By the Creditors

This is the most common form of liquidation in Ireland and is used when a company is insolvent.  Company directors have a duty to initiate the winding up of an insolvent company.  A creditor’s voluntary liquidation is actually commenced by the members (typically following agitation from the company’s creditors and/or a fear that continuing to trade may lead to prosecution for reckless trading) usually on the advice of the directors. The liquidator can be appointed by the company, however, the creditors may nominate a different liquidator.  The main advantage of this form of liquidation is that the costs are not as onerous as a court liquidation.

An additional factor to consider is that meetings of both the members and the creditors must be convened by the directors. In calling the creditors meeting a clear warning signal goes out to creditors that the company is in difficulties and this can lead to dissipation of assets as creditors seek to recover materials previously supplied.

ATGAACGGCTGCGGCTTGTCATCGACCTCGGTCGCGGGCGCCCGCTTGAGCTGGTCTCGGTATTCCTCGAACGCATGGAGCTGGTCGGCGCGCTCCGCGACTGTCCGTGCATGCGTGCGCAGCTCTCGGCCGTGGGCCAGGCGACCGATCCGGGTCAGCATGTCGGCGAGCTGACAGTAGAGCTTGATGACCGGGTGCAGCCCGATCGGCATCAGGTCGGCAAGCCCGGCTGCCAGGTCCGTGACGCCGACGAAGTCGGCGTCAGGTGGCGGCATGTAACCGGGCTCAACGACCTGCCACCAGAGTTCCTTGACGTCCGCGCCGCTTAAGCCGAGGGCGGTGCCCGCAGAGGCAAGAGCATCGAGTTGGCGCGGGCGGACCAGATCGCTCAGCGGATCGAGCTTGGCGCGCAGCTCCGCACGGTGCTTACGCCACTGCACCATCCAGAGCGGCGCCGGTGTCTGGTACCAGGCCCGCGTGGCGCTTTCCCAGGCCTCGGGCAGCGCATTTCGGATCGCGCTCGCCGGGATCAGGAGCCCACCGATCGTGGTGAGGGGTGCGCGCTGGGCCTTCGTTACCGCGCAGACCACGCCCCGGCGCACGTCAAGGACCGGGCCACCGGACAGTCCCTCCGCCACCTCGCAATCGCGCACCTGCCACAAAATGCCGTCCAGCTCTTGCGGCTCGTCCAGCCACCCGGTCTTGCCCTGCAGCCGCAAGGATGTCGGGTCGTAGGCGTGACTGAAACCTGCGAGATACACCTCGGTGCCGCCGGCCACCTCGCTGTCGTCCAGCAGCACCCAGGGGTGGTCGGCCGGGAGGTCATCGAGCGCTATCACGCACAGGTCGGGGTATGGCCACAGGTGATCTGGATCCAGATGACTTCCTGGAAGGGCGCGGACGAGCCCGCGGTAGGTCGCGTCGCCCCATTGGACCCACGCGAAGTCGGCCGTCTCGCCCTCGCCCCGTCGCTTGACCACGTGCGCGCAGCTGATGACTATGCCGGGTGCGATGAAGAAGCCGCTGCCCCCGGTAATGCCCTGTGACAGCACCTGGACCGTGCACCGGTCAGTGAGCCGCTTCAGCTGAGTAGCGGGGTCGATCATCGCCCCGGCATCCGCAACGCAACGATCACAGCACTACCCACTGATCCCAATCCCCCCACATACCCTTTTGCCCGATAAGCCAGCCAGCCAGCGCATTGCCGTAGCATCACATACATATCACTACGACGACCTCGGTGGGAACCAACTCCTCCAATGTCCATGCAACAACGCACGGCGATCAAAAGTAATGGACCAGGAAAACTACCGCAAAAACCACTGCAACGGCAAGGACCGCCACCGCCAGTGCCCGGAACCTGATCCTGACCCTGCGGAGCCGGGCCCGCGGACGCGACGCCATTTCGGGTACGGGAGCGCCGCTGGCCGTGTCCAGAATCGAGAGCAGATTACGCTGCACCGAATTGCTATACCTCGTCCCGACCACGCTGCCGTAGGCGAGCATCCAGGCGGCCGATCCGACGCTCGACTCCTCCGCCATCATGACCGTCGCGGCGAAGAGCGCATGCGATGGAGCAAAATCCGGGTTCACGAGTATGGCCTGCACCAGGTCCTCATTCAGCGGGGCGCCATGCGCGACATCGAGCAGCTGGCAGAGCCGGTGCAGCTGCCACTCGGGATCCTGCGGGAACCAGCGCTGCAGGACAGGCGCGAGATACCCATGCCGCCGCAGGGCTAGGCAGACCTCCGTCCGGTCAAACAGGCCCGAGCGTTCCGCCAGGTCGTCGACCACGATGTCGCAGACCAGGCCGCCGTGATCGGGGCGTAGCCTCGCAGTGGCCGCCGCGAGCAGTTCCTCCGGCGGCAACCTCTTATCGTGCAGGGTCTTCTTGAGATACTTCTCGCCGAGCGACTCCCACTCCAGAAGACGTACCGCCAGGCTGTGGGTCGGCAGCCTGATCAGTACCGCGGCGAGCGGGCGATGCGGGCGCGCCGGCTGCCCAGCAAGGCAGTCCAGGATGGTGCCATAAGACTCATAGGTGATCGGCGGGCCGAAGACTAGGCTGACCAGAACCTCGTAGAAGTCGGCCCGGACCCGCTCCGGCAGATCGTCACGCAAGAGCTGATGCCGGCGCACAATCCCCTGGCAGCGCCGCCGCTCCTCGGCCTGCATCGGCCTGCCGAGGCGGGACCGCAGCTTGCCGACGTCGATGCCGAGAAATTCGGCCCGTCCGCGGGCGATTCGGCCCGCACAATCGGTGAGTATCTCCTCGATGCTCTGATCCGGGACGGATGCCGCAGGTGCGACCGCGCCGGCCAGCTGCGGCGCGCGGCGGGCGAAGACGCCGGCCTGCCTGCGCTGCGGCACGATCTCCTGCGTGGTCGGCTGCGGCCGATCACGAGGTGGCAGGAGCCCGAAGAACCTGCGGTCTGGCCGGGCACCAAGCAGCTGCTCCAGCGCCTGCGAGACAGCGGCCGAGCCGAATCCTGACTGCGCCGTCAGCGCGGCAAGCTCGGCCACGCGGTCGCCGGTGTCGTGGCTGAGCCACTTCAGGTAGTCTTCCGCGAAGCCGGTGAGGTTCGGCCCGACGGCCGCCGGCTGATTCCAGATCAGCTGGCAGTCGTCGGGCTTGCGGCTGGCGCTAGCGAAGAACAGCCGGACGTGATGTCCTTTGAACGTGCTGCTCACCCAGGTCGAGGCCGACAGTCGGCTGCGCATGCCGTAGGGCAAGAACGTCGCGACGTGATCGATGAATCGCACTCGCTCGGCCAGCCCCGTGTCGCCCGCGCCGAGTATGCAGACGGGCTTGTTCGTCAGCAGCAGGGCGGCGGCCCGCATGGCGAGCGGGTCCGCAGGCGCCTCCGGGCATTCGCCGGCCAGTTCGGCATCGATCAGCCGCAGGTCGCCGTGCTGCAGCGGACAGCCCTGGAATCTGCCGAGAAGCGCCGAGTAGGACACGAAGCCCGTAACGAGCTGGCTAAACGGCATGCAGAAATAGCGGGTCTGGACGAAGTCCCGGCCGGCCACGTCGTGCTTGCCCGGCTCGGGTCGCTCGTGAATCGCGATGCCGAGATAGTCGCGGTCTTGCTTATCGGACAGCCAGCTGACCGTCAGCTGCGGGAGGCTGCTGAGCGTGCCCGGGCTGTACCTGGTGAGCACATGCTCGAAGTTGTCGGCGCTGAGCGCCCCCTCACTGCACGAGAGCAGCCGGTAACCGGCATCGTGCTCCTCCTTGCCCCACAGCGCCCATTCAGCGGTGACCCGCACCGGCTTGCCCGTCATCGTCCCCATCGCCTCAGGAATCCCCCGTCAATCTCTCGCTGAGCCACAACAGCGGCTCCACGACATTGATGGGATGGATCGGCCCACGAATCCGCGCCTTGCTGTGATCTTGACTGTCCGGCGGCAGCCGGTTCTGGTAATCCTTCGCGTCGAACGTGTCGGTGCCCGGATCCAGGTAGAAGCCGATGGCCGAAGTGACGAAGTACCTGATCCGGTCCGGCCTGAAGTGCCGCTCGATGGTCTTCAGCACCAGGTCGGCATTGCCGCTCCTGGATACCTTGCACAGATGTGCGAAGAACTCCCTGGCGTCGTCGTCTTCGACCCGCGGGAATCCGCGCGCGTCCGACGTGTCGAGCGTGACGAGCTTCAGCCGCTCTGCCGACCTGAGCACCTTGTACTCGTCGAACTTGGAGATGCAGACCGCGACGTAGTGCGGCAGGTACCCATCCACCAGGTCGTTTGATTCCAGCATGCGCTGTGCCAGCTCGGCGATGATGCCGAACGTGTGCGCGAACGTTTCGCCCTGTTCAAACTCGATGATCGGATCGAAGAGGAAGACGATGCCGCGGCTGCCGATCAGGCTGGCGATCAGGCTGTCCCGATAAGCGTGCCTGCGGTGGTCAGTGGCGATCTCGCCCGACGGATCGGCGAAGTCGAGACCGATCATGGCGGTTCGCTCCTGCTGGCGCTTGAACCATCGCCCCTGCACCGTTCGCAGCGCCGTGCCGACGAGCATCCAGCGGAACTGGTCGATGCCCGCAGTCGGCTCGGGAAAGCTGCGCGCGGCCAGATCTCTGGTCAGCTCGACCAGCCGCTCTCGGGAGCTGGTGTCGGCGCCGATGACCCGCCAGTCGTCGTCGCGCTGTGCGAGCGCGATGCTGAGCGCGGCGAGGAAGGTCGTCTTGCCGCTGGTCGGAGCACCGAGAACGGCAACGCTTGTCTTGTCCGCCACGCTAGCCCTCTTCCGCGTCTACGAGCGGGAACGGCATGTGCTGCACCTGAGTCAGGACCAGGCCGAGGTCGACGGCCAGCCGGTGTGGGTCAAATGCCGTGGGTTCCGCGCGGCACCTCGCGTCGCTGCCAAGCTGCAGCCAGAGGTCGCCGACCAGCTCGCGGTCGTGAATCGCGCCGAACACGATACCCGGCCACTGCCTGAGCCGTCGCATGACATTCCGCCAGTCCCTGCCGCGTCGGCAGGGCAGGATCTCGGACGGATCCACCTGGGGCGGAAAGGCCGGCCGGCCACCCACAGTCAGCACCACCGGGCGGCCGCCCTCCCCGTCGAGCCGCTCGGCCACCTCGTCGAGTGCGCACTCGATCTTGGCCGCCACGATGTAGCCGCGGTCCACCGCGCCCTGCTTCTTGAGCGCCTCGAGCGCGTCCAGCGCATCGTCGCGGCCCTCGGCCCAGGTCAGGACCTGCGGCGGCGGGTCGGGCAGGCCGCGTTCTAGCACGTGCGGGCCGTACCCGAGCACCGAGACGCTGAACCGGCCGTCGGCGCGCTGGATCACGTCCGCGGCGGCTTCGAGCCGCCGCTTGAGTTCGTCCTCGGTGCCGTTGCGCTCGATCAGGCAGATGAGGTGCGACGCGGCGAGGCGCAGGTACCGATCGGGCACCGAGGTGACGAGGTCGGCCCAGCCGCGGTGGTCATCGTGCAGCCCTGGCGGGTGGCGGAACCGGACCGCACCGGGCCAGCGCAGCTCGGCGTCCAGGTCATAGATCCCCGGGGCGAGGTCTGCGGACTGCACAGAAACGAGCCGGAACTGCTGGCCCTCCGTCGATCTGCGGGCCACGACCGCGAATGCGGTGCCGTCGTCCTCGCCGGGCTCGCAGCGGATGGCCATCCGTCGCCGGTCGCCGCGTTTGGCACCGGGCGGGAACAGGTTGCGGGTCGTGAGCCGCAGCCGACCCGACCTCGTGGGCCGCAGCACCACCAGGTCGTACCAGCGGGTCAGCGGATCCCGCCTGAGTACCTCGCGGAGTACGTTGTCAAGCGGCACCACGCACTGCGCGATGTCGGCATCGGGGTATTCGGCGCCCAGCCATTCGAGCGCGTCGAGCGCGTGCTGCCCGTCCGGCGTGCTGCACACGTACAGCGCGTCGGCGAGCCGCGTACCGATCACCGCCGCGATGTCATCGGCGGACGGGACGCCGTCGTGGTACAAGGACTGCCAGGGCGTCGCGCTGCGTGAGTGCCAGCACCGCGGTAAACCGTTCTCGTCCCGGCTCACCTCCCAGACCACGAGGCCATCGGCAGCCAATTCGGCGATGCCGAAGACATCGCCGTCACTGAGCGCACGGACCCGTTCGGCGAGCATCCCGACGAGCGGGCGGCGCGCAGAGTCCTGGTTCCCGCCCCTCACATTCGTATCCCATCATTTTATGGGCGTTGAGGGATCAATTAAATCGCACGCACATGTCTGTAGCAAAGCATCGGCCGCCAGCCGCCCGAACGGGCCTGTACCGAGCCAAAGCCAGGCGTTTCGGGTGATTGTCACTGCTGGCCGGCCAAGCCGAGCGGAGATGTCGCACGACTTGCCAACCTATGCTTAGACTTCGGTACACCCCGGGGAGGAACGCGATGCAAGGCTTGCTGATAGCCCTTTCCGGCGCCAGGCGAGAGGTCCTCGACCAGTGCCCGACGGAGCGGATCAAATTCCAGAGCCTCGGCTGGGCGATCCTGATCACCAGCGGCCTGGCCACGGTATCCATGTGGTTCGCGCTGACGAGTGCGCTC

By the Court

A compulsory or official liquidation will arise where the High Court is petitioned to have a company wound up. The company itself, a creditor, a contributory, a member, and the Director of Corporate Enforcement are all entitled to make such a petition.  The court appoints the liquidator and he/she becomes an officer of the court and works under its supervision.

Most petitions are commenced by creditors on the grounds that the company is unable to pay its debts.  However, there has been a growing trend in recent years for a company to petition for its own winding up.  This is usually undertaken to avoid dissipation of assets as can happen upon the calling of a creditors meeting.

Although this method of liquidation is more expensive than a creditor’s liquidation, due to costs resulting from informing and taking instructions from the court, the costs may not be significantly higher and a court liquidation has advantages in relation to securing assets.

The Role of the Liquidator

Once appointed the liquidator must collect and realise all the assets of the company, apply the proceeds in satisfaction of his own costs and expenses, procure the payment of creditors in full and the payment of the balance, if any, to the members.